• Only 57% of patients knew their diagnosis
  • Only 21% of physicians said they always provided explanations of some kind
  • 90% of patients getting a new medication said they were never told about any side effects

The researchers concluded that steps to improve patient-physician communication should be identified and implemented.  Boy, is that an understatement!

To start, perhaps doctors could leave each patient a business card with the doctor’s name on the card.  That would help patients know their doctors’ names.  Even better, have a line on the card where the diagnosis could be written.  I’d include the doctor’s cell phone and e-mail address to help enhance communication between the doctor and the patient and their family.  And perhaps the doctor ought to have a checklist of things to do so that whenever a new prescription is given, the patient is given a written explanation about the medication, including the potential side effects to look out for.

Of course it would help for every patient to be given the opportunity to give their doctor feedback through a system like www.DrScore.com to identify these kinds of problems and solutions to them ASAP.  A “Please give me feedback at http://www.DrScore.com” would be a nice addition to that business card.

We are so invested in improving medical care, with billions and billions of dollars going to the development of new treatments that may someday help someone.  Just a little common sense and some inexpensive solutions could be done right now to enhance the care that most patients receive.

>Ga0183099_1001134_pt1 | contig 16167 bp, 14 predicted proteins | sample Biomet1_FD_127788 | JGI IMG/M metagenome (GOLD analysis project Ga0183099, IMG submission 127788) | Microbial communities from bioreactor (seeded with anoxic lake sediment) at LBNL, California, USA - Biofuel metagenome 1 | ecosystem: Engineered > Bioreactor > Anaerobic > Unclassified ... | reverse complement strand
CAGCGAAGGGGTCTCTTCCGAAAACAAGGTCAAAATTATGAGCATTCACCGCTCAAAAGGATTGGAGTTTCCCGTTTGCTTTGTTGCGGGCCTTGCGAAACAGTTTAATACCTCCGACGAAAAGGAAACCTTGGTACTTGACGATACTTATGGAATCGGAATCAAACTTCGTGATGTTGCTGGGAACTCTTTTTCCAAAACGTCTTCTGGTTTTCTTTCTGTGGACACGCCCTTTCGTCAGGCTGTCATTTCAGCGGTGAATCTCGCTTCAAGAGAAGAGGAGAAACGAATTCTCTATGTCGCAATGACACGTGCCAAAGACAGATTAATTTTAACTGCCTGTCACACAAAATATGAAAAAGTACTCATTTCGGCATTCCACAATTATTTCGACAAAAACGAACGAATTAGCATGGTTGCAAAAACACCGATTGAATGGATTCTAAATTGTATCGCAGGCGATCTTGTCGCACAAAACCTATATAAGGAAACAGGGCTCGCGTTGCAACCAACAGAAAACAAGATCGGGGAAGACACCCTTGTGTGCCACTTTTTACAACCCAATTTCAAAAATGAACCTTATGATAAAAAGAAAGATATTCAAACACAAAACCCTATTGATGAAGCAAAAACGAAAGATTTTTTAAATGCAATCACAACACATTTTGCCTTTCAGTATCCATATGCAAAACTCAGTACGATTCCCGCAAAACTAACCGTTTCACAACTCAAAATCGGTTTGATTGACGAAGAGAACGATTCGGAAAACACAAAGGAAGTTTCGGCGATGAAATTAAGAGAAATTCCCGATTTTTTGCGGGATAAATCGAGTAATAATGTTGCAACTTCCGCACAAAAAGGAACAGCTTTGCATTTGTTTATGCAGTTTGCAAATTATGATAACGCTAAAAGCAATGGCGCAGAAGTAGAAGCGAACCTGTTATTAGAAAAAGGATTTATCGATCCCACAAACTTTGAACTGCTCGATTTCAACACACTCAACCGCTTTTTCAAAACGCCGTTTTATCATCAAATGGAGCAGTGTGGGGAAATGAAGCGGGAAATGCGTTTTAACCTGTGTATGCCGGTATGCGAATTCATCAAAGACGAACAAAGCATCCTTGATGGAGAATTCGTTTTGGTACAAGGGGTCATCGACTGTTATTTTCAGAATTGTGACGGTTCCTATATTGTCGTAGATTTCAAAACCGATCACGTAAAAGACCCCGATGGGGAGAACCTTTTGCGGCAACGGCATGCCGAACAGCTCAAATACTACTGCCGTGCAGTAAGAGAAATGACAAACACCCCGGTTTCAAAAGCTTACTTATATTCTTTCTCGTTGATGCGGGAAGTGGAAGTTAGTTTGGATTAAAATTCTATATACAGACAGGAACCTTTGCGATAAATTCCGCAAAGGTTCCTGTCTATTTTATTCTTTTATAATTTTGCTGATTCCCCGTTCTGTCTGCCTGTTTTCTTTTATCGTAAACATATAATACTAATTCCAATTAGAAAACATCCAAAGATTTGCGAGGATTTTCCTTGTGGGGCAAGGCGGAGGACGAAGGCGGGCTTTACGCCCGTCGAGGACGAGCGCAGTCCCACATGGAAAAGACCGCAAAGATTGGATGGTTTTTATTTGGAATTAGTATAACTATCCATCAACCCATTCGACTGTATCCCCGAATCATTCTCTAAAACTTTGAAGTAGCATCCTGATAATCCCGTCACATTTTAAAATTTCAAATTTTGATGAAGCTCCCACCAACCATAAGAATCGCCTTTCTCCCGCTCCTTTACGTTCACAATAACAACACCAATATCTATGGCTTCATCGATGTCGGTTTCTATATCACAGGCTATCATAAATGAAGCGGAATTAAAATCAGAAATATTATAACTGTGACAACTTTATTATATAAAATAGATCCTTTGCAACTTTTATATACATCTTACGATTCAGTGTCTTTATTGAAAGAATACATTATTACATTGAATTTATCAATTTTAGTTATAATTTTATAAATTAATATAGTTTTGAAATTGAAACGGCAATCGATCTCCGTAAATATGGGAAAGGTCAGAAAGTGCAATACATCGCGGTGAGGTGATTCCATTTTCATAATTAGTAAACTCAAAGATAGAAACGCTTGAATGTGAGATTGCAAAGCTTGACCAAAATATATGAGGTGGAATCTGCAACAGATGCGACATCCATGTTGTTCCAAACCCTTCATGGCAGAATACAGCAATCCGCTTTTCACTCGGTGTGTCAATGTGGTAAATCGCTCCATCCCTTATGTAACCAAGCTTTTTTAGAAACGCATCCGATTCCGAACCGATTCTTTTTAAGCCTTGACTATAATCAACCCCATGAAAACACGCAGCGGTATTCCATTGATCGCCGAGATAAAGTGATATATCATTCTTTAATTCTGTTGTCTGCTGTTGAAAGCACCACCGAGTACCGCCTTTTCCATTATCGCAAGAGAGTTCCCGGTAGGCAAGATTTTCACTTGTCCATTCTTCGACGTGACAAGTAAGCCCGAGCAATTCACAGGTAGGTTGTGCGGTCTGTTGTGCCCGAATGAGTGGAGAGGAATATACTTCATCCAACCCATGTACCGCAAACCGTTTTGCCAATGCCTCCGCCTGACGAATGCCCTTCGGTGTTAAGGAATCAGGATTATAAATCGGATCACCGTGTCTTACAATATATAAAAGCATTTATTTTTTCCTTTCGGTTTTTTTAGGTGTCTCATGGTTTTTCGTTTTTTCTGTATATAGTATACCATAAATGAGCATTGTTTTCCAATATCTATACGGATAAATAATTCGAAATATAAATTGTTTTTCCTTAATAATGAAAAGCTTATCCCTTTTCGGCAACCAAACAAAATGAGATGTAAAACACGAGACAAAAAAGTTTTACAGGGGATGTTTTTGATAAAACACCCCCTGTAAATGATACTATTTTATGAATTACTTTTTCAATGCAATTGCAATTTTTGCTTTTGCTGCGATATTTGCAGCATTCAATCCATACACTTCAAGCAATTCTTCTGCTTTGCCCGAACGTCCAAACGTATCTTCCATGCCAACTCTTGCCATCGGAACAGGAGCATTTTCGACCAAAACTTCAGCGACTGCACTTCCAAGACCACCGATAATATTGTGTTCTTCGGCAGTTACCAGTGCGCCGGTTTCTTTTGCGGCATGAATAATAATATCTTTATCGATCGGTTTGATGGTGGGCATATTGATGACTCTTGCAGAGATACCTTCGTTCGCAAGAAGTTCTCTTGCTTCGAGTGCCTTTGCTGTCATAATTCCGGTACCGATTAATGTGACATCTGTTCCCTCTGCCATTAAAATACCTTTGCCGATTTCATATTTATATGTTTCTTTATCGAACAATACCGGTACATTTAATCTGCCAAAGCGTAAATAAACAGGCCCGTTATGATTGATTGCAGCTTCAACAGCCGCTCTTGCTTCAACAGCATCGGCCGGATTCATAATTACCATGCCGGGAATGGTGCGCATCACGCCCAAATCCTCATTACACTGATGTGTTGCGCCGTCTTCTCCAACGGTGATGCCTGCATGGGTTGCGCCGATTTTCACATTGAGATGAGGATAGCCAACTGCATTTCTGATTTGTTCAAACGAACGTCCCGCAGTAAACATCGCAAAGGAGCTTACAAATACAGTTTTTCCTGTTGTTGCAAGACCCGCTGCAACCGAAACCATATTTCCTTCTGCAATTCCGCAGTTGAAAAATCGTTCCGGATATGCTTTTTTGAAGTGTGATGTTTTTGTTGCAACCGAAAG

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The AMA and 47 state medical societies authored a letter to insurers about the unreliability of “claims-based” doctor ratings. Claims-based studies use the billing information doctors send to insurers to assess the quality of the care that is delivered. The AMA letter cited studies by the RAND Corporation showing the limitations of these studies.

The AMA hasn’t offered a better way to assess the quality of care doctors provide. Measuring the quality of medical services that doctors provide is extremely complicated, especially because we want doctors to tailor treatments to each patients’ specific needs, preferences and desires.

One aspect of medical care that may be most easily measured is patient satisfaction. This is what we measure and report at DrScore.com.

Patients always know how satisfied they were with their experiences, and there’s growing recognition of the value of patient satisfaction measurement. Government reimbursement programs covering health care may soon require patient satisfaction measurement. The medical boards that certify physicians may require doctors to document and report results of patient satisfaction surveys, too.

This is good news for doctors. Doctors give patients great medical care, and open reporting of that quality is bound to help the public see what a good job physicians are doing.

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Avandia, a medicine used to treat diabetes, has been the subject of news and controversy. Concerns have been raised about the drug potentially causing an increased risk of heart attacks compared to other treatment options. An FDA panel reviewed the evidence and voted 20-12 to keep Avandia on the market.

The controversy around Avandia is complicated. Concerns were expressed that the manufacturer may have downplayed or hidden evidence of problems with the drug. But so far, a detailed examination of the evidence didn’t lead the FDA panel to call for sales of the drug to stop.